Wednesday, October 3, 2012

Any port in a... well, glass, thanks

So today we drove towards Lisbon, vainly searching en route for sheep with bells on for a typical photo which turned out to be not typical at all, alas: some sheep, no bells. The absurdity of NZ writers scouring the Portuguese countryside for sheep to photograph did not escape us. It was the bells that were the point of difference, and they were suddenly not in evidence, after being formerly ubiquitous. Blaaaast.

We are now in Cascais, seaside town to the gentry - well, moneyed - which is neat and pretty and well-supplied with Irish pubs and Maccas, but also a proper fishing port with a real fish market that's so genuine it's boring, with 21st century handset bidding machines and a big screen instead of cliched shouting of bids and waving of arms. The smell was authentically real, though.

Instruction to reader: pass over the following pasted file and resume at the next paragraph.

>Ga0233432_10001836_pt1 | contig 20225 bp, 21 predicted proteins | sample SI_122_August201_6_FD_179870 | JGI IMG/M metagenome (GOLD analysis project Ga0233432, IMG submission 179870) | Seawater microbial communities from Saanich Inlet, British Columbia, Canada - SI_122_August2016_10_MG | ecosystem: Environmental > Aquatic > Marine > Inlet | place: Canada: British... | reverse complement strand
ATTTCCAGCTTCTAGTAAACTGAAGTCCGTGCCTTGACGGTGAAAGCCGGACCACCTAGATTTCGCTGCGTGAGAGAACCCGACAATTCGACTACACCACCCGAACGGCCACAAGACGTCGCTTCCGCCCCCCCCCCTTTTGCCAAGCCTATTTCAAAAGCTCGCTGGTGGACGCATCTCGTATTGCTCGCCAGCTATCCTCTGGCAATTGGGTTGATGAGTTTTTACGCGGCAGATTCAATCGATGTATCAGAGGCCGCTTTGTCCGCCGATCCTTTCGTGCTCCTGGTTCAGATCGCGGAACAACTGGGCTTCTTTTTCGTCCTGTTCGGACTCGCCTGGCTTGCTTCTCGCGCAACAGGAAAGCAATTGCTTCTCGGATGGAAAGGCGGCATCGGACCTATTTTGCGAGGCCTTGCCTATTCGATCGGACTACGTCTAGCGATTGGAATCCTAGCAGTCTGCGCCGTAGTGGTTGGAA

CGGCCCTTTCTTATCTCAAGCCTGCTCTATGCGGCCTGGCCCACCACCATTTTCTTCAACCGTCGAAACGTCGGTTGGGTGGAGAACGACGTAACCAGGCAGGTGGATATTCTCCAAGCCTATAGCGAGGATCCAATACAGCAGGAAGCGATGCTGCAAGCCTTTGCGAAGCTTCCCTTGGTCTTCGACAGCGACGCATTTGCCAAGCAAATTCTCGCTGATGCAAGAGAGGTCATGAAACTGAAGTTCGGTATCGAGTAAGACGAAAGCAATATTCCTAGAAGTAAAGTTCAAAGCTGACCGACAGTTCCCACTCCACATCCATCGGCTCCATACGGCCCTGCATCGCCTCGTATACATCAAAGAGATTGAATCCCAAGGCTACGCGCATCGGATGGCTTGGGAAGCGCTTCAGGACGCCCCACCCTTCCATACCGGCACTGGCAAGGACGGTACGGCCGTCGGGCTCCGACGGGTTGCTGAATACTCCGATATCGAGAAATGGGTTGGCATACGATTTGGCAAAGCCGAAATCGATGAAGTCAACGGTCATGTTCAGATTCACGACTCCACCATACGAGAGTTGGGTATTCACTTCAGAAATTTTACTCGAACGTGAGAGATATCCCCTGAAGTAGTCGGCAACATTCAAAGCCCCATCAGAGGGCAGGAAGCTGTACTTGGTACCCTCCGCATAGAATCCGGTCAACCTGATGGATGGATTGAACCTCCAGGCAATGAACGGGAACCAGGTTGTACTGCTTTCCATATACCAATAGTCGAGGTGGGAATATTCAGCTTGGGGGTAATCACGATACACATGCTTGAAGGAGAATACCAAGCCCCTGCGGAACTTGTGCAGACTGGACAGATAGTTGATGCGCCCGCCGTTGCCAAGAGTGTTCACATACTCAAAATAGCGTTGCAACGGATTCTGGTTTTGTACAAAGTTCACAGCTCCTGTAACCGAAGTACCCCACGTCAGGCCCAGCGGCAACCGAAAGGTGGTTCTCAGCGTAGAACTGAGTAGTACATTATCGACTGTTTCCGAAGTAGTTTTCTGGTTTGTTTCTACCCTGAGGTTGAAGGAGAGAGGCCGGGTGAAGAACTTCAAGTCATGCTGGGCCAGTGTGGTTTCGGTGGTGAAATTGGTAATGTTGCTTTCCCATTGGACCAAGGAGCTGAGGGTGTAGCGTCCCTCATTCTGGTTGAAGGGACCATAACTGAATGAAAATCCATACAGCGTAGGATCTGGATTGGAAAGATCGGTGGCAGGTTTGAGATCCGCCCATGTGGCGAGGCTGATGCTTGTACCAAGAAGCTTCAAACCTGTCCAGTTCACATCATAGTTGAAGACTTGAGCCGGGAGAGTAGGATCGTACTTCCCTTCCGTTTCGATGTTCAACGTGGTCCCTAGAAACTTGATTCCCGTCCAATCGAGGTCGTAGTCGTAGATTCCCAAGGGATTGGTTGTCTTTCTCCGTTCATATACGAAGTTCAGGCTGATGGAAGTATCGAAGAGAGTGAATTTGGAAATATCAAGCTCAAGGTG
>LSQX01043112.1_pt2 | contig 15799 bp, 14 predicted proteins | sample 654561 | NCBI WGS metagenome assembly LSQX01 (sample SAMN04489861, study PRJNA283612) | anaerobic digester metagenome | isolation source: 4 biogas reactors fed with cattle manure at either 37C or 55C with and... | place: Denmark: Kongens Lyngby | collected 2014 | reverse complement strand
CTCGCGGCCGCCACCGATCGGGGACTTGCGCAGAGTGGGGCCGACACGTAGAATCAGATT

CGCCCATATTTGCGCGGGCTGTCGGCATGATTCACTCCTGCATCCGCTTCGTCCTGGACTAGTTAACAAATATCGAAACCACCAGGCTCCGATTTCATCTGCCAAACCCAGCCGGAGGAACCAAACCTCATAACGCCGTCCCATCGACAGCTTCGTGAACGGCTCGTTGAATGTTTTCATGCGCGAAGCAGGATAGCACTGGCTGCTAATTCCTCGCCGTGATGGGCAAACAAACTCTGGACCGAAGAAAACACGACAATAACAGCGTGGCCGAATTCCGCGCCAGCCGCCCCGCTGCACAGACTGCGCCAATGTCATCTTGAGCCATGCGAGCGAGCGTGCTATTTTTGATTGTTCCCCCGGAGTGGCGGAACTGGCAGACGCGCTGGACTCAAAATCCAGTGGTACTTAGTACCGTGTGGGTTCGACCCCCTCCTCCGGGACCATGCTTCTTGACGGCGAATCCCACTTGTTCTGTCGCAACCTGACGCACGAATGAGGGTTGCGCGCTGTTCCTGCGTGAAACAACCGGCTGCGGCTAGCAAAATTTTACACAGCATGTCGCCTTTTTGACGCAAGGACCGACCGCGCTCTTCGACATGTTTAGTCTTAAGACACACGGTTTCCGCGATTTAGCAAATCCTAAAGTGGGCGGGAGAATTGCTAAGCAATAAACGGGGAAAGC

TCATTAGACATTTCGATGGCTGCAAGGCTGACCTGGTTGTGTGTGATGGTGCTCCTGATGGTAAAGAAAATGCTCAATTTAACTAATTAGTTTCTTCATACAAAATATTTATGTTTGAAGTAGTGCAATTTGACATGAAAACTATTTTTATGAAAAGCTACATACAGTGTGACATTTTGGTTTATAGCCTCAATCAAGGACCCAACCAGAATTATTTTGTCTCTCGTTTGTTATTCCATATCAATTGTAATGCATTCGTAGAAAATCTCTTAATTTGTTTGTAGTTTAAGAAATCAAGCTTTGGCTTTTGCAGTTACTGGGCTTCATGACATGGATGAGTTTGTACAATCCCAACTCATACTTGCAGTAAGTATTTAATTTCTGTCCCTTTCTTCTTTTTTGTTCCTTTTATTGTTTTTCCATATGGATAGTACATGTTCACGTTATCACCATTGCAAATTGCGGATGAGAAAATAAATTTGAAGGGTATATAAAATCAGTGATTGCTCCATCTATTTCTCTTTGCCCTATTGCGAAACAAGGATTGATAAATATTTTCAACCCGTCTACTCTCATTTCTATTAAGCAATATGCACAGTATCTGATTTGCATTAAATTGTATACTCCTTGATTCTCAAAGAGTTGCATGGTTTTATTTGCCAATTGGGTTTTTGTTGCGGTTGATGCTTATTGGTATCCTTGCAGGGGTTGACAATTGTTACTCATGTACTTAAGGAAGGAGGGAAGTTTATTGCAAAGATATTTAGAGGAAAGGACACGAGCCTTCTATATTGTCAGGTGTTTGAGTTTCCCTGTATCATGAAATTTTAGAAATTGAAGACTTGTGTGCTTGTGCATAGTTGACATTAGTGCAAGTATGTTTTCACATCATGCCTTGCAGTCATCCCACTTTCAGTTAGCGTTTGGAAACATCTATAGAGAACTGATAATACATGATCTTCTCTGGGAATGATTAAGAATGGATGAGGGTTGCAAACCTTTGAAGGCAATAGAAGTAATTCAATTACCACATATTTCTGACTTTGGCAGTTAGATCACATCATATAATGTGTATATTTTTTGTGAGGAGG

There was a suspiciously sharp-edged sandcastle (I'm suspecting non-sand fixatives), a nice little antiques and collectibles market, a generic shopping mall and narrow lanes populated solely by Baby Boomers risking their collective hips on the slippery marble cobbles. A creep of a man ogled the girls on the beach below, studiously avoiding my censorious frown at him; and an older lady shooed the pigeons off a bronze statue of John Paul II before stroking his gown fondly and giving it a respectful kiss.

There was a massage at the spa of our fancy 5-star Villa Italia Hotel which I would like to say I enjoyed, but since I fell asleep during it, I can't say for sure; and a thankfully light and gourmet seafood degustation dinner at Hotel Miragem which was honestly delicious and enhanced by the company of marketing manager Christina, who's Estonian and agreed with me that Portuguese sounds like Russian. It's as much like Spanish as English is like German: a bit, not much. And then we ended the night with a 10 year-old tawny port and the even more exciting mention of the existence of what sounds a fabulous aperitif: white port and tonic. My new quest!

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